The area below Cerro Verde is known by the tourist folks as the Ruta de las Floras and is the prettiest area we saw in the whole country.  One special town was Juayua, where we had a simple lunch, enjoyed the lovely church and plaza, bought some local coffee and had a friendly encounter with some fellows eager to pose for a picture in front of some of the truly wonderful murals that decorated some of the downtown walls.  An oft recurring theme of our CA travels is the desire to increase tourism with all the possibilities for income that entails.  It seems clear to us that over the next ten years or so, many more tourists are likely to come to these areas, and lots of these small towns are gearing up for it.

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During our time in El Salvador we moved back and forth between mountainous and lowland areas.  Dropping into the lowlands sometimes got a bit bizarre.  At one point alongside the road were folks holding up iguanas for sale; we were unable to tell if they were alive or dead.  Yuck.  

Another special spot we visited was Joya de Ceren, a genuinely interesting Mayan site that is quite unique.  This site was discovered on the edge of a small town as new construction was begun in 1971.  It has been extremely well preserved and is unique in that it is the only Mayan site that shows details of daily living.  This happened because in about 640 AD the town had been suddenly buried in a deluge of ash from a nearby volcanic eruption, preserving the buildings to the point that pottery and utensils and even evidence of the food on the table have been recovered in near new condition.  Much like Pompeii, except that in this town the populace had enough warning to clear out.  Very interesting, and a charming woman guide who did her best to explain it all to us with her limited English.  This site also includes a really nice botanic garden.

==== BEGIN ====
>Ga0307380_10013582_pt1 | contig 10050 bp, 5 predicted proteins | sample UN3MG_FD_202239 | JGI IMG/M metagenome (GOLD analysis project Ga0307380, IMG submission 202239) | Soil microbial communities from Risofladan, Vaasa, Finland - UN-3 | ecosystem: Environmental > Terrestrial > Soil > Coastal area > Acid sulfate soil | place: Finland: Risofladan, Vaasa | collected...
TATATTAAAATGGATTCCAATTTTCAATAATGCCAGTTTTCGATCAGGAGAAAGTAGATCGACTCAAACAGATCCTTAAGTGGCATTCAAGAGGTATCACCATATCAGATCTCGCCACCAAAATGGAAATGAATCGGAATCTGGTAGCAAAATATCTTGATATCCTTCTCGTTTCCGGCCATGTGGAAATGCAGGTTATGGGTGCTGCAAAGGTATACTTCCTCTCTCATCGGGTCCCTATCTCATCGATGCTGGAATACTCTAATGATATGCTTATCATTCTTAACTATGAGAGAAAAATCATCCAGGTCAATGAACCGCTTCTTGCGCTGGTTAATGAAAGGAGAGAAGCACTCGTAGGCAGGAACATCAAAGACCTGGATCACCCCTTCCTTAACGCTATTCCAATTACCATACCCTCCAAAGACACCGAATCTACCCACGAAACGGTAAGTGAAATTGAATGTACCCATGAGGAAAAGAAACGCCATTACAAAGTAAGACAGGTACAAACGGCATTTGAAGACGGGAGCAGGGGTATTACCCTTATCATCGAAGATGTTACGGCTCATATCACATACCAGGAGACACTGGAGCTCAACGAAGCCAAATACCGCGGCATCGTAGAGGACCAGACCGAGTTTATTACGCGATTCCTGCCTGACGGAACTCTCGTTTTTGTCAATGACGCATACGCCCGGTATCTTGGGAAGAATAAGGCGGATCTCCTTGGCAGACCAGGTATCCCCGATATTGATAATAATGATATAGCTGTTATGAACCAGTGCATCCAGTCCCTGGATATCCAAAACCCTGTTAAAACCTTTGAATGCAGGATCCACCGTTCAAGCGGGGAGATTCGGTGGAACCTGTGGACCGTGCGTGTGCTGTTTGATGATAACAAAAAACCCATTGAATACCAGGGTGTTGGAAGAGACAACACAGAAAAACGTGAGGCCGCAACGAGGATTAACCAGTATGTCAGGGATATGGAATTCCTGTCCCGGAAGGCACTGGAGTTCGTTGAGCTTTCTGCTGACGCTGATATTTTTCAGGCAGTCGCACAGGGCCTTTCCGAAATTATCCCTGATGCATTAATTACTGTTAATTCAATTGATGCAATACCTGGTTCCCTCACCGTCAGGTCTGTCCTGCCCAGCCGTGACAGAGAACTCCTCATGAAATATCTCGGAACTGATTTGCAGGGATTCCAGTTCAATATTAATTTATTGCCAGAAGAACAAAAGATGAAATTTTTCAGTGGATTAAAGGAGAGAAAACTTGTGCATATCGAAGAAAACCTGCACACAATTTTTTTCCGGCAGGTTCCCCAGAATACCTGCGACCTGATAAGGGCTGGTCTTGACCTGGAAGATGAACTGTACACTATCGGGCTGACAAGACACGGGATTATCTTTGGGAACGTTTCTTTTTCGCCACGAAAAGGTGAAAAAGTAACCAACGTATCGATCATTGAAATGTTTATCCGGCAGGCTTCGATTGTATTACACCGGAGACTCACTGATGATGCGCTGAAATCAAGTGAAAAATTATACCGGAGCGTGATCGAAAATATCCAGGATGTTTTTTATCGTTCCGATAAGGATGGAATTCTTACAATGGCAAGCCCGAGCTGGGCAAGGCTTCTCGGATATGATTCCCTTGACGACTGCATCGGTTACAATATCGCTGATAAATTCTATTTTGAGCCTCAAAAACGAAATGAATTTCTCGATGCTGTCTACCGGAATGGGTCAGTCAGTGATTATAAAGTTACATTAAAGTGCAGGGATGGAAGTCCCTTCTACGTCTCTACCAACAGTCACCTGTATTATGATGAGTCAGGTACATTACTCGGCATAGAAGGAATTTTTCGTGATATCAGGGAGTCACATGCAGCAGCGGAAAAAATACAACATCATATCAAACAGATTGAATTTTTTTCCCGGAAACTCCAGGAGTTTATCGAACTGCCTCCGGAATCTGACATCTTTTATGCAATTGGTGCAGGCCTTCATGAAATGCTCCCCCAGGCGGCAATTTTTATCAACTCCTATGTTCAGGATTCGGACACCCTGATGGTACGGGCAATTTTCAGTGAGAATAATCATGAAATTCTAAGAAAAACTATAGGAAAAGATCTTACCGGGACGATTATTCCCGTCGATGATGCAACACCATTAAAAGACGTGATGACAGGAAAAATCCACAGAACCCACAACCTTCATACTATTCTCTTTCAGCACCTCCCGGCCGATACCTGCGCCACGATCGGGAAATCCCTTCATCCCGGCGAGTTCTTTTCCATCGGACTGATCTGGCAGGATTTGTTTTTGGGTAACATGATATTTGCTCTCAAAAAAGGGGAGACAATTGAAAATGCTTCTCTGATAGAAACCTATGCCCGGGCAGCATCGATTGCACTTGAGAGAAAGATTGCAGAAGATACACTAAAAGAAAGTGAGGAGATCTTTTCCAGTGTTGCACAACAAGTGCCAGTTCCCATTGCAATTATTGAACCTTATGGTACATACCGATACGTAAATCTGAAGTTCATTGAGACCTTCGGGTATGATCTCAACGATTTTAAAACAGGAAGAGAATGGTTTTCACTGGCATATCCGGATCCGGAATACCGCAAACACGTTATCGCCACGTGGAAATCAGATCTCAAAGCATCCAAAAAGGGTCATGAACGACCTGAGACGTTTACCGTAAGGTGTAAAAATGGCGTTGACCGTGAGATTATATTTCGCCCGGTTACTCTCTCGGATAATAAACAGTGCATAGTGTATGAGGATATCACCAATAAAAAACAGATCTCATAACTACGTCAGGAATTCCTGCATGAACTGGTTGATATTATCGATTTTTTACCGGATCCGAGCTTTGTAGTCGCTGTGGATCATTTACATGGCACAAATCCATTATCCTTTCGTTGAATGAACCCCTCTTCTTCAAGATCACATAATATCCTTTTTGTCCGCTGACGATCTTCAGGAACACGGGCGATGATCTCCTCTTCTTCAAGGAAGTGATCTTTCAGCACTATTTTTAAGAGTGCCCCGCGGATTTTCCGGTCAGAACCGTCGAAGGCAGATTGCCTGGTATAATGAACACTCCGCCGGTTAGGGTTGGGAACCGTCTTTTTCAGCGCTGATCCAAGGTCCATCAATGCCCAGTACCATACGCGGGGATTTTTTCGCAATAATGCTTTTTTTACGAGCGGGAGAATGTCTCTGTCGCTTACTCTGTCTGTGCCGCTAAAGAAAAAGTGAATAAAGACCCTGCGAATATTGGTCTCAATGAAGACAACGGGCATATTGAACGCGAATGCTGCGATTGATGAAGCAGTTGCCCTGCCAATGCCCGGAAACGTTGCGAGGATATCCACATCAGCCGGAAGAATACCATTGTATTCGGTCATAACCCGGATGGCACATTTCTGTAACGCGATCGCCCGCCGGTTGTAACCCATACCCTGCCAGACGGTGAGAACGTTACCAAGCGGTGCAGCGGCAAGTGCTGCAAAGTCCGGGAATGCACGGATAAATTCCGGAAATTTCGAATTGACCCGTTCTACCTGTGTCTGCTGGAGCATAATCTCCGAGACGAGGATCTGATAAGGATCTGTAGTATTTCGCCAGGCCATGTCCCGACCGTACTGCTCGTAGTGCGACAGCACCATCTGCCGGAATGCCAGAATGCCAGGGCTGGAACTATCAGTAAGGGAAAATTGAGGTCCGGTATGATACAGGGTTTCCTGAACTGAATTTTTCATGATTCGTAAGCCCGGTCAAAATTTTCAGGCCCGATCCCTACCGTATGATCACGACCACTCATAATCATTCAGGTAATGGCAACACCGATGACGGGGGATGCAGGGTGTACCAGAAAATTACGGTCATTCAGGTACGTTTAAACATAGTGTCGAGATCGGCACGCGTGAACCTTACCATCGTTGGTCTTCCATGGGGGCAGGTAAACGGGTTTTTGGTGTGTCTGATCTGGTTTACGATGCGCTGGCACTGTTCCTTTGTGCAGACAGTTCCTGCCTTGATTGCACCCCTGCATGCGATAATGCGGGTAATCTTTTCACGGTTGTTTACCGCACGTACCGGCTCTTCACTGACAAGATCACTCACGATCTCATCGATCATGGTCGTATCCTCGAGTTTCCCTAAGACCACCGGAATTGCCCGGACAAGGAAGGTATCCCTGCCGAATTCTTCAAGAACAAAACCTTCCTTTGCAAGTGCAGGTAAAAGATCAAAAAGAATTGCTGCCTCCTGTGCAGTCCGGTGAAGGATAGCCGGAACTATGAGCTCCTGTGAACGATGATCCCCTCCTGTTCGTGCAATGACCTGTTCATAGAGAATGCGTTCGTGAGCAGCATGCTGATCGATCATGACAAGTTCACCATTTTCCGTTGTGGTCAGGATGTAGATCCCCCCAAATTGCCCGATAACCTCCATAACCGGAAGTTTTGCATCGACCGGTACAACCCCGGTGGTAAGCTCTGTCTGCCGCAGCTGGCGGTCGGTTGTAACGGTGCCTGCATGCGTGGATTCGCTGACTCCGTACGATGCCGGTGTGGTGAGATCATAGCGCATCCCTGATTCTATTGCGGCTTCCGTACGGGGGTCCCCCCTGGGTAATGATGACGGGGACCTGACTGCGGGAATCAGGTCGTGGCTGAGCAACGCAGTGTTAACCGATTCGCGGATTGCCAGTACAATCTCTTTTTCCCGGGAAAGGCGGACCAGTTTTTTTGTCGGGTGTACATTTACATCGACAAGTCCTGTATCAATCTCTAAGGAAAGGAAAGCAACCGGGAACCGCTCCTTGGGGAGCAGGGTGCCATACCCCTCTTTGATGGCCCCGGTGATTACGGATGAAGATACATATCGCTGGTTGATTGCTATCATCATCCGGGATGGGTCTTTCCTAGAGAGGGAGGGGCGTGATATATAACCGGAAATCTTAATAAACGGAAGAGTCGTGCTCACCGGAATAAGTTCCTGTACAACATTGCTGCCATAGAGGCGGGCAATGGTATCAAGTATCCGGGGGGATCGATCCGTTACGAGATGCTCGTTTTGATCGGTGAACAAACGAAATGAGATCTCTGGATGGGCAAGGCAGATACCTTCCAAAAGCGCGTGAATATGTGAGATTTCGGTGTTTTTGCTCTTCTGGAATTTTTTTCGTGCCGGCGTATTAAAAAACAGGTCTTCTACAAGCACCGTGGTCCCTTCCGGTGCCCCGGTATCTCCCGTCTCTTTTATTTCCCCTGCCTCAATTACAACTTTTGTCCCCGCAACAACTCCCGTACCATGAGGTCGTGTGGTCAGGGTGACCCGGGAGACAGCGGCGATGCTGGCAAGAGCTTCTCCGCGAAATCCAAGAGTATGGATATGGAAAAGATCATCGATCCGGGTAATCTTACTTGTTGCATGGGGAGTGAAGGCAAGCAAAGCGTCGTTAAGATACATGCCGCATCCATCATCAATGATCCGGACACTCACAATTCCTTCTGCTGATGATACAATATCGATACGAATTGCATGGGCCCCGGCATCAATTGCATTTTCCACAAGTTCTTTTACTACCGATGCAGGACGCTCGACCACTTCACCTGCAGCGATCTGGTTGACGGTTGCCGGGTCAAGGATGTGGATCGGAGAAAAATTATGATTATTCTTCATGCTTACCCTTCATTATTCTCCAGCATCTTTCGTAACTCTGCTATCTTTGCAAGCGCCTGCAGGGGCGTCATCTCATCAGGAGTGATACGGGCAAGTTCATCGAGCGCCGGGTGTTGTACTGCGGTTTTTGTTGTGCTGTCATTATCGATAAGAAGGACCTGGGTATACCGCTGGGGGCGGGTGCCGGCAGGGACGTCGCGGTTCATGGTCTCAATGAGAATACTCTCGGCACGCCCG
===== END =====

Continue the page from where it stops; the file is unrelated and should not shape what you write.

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We spent one night in the pretty little town of Suchitoto, about an hour up into the mountains from San Salvador.  This town has made a name for itself as a music center; they have a famous concert series that occurs in – guess what – February!  We came into town, started chatting up the tourist office, and found out there was going to be a guitar concert that evening.  It was really great.  We made arrangements to spend the night at a balneario (swimming place) outside town.  Unfortunately, it was too far to walk into town, and the busses weren’t running in the evening.  But we talked to the manager, and he said he was going to the concert and would be delighted to give us a ride.  Well cool.  Well … it turned out we, in our Sunday best (which admittedly isn’t all that different from our Wednesday best) would be riding in the back of his pickup truck.  We managed just fine, but it was a first for us.

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Suchitoto is a university town, and evidently a very cultural area.  The concert was well attended, including two local beauty queens (one complete with tiara and sash), and a large Canadian contingent (the performer was from Canada) including a representative from the Canadian embassy in San Salvador.   The town is a weekend get-away spot for folks from the city.  We had a good time.  Reminded us of the Mozart festival – sort of.  The venue was the old National Theater, with peeling walls and hanging draperies to frame the stage area, and a dirt floor.  At the start of the concert a bat started flying around.  There were speeches (long ones), three patriotic songs, and every other person taking pictures with their cell phones.  Surreal, but nice. (Anyone recognize that quote from one of our favorite films?  Answer below.)